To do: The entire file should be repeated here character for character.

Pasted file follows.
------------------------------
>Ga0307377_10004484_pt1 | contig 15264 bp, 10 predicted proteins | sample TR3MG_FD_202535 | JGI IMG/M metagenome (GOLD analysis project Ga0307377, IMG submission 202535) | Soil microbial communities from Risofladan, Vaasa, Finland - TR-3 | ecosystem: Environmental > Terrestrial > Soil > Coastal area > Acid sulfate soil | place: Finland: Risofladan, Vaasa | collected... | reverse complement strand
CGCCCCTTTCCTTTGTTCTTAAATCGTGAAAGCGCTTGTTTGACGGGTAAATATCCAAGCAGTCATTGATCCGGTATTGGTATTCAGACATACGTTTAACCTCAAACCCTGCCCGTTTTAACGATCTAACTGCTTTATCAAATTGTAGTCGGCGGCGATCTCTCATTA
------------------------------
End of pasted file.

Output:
>Ga0307377_10004484_pt1 | contig 15264 bp, 10 predicted proteins | sample TR3MG_FD_202535 | JGI IMG/M metagenome (GOLD analysis project Ga0307377, IMG submission 202535) | Soil microbial communities from Risofladan, Vaasa, Finland - TR-3 | ecosystem: Environmental > Terrestrial > Soil > Coastal area > Acid sulfate soil | place: Finland: Risofladan, Vaasa | collected... | reverse complement strand
CGCCCCTTTCCTTTGTTCTTAAATCGTGAAAGCGCTTGTTTGACGGGTAAATATCCAAGCAGTCATTGATCCGGTATTGGTATTCAGACATACGTTTAACCTCAAACCCTGCCCGTTTTAACGATCTAACTGCTTTATCAAATTGTAGTCGGCGGCGATCTCTCATTA